Monday, July 22, 2013

Using the Leica M (240) for close-up and macro photography

The advent of live view in the new Leica M camera opens up shooting possibilities that were not previously available on a rangefinder camera. Because the lens and viewfinder were in two different places close focus was limited due to the problem of parallax. Most M-lenses to not focus very close on purpose to avoid the parallax problem. All that has changed. Now the photographer can see directly through the taking lens allowing for absolute accuracy in composing the shot, just like on an SLR camera.

I use my Leica M camera primarily for travel photography where it is often handy to have an option of getting in close on a subject to show local details. So naturally I wanted to explore some of the close-up options available to me.

The first, most obvious solution was to mount a true SLR macro lens, like the Leica 60mm Macro-R, on the M. Leica has an adapter (unavailable as of this writing) specifically for this purpose. There are also plenty of third party adapters available on eBay. If you prefer,  you could mount a Nikon or Canon macro lens on your M Leica. Due to their ability to continuously focus from infinity to 1:1, they may even be preferable to using the Leica 60mm macro, which needs a macro adapter to get really close.

This photo was taken using a 90mm Elmarit-M combined with a +2 close-up filter.
Of course one of the main reasons I use a Leica M for travel is because it is a light weight, compact system, and I do not want to necessarily bog it down by adding a large macro lens to my camera bag. A second close-up solution, that of using close-up filters, is a much more compact solution. The two lenses I use for close-up photography are the Leica 50mm Summilux f/1.4, and the Leica 90mm Elmarit-M f/2.8. Fortunately, both have the same 46mm filter size. So all I needed was one set of close-up filters.

This is my preferred carry along close-up system for the Leica M: a set of three close-up filters, +1, +2, and +4 in a 46mm size. Stacking them together and using a pair of filter caps for protection makes for a very tiny package.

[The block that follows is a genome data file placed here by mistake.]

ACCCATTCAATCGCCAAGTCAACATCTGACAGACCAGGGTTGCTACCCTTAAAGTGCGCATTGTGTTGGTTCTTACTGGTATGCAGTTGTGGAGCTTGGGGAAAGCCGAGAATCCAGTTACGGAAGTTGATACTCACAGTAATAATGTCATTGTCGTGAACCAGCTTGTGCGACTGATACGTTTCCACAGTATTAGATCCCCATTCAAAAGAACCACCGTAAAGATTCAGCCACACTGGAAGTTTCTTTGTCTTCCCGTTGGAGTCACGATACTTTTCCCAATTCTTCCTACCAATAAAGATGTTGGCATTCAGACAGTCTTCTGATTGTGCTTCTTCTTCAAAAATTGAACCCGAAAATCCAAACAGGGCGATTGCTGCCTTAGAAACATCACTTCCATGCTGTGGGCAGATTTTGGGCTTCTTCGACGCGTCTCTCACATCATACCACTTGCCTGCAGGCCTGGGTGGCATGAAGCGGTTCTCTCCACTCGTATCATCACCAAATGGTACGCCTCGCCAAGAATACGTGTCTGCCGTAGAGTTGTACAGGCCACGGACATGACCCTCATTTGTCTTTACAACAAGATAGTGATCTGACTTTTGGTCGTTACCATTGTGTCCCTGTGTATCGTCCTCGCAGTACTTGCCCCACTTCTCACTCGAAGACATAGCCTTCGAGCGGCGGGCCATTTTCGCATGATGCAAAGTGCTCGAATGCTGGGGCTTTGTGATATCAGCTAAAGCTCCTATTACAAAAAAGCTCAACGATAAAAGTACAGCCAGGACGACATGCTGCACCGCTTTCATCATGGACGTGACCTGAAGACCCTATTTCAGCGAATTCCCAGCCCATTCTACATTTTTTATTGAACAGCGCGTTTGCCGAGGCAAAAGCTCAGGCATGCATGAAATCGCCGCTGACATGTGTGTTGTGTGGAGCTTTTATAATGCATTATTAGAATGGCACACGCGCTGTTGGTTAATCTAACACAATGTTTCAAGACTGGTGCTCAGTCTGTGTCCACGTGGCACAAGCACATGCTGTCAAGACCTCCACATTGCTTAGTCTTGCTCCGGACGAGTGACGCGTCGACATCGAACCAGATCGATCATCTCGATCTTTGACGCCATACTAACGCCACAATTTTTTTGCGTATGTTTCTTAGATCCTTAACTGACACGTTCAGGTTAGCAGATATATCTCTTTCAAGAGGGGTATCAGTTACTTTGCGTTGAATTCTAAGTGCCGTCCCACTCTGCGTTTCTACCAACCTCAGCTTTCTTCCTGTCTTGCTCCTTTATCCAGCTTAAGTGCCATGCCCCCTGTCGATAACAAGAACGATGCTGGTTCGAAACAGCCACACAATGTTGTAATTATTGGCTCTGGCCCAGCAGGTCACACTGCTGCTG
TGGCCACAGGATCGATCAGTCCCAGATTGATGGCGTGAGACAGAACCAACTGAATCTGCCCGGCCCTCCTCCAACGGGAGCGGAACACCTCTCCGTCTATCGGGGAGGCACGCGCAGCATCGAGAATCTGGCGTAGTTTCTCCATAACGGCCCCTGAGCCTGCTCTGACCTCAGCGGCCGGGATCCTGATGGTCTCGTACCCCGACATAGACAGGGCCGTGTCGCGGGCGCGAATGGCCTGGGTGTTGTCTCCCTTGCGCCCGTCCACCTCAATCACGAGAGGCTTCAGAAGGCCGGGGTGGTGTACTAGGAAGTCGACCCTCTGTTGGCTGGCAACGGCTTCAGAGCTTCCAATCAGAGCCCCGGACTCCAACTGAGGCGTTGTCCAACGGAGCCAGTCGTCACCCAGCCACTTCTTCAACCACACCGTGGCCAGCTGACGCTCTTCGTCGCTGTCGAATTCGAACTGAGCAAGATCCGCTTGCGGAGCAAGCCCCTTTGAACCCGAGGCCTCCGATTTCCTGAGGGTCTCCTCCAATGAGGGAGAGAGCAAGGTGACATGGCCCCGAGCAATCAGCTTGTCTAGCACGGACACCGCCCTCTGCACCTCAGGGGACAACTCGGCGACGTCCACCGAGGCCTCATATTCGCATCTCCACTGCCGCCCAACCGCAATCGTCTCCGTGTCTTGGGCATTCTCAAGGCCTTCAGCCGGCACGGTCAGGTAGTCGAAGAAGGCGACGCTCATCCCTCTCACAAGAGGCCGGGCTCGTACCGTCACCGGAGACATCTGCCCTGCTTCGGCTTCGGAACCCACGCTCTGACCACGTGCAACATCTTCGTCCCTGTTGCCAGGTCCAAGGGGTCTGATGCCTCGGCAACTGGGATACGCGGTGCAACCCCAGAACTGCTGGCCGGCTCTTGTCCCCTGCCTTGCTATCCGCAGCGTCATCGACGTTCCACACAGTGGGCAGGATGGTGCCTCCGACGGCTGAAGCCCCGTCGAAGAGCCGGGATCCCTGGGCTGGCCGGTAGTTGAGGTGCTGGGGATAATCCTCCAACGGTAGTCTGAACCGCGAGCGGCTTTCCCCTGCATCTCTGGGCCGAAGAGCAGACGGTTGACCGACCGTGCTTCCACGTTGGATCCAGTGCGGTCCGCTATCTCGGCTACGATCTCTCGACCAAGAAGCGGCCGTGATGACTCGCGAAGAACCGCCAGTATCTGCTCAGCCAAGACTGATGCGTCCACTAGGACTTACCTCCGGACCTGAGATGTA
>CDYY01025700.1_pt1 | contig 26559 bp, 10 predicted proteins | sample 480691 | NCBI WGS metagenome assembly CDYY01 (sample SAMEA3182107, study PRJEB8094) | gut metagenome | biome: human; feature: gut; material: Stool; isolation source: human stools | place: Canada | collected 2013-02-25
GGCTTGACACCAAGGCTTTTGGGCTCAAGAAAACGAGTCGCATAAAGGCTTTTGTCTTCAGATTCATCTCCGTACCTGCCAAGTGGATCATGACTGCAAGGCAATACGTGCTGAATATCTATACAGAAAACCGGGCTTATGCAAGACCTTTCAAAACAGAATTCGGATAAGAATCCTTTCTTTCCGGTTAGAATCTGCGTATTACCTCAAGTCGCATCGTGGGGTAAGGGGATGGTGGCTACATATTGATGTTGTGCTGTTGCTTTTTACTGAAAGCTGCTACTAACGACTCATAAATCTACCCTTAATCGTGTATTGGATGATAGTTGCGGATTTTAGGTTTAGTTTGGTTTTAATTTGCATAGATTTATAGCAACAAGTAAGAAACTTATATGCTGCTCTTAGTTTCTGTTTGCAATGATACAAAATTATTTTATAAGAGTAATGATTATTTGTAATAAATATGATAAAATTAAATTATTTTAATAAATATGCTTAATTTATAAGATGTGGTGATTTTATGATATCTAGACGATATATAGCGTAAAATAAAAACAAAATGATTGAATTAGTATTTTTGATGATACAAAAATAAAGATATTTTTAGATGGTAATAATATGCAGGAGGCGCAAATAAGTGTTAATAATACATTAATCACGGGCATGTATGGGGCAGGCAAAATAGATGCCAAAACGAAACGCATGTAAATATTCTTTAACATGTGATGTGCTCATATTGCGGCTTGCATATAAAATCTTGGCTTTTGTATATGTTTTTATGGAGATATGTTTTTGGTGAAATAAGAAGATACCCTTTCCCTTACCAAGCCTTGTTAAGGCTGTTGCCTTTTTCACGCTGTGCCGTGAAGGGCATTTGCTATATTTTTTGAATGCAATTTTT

While close-up filters will not focus as close as a true macro lens, I rarely need to get that close in travel photography. And in situations where I would need a real macro 1:1 option, I probably would not be using a Leica M camera anyway. So for me, the close-up filters work fine.  I find the +2 filter to be the most versatile range for covering most subjects, and could probably get by carrying just it in my camera bag. I try to stay away from the +4 because it does add noticeable softening to the image, although stopping the lens down to f/5.6 or f/8 helps.

You can usually purchase close-up filters in a set of three, a +1, +2, and +4. They can also be stacked together to increase magnification, but doing so usually results in lowering the quality considerably, particularly when used in conjunction with a high quality Leica lens.
Below is a table that shows how each of the close-up options compares. The distances given in the table reflect the closest widths possible with each lens/filter combo.

The distances given in the table are the shortest widths available with each lens/filter combination.  Note that a 90mm lens with +4 filter is equal in width to the Leica 60mm macro lens when used without its adapter. From this you can see you can pretty much cover the gamut with just three filters added to the two Leica lenses I usually have with me anyway.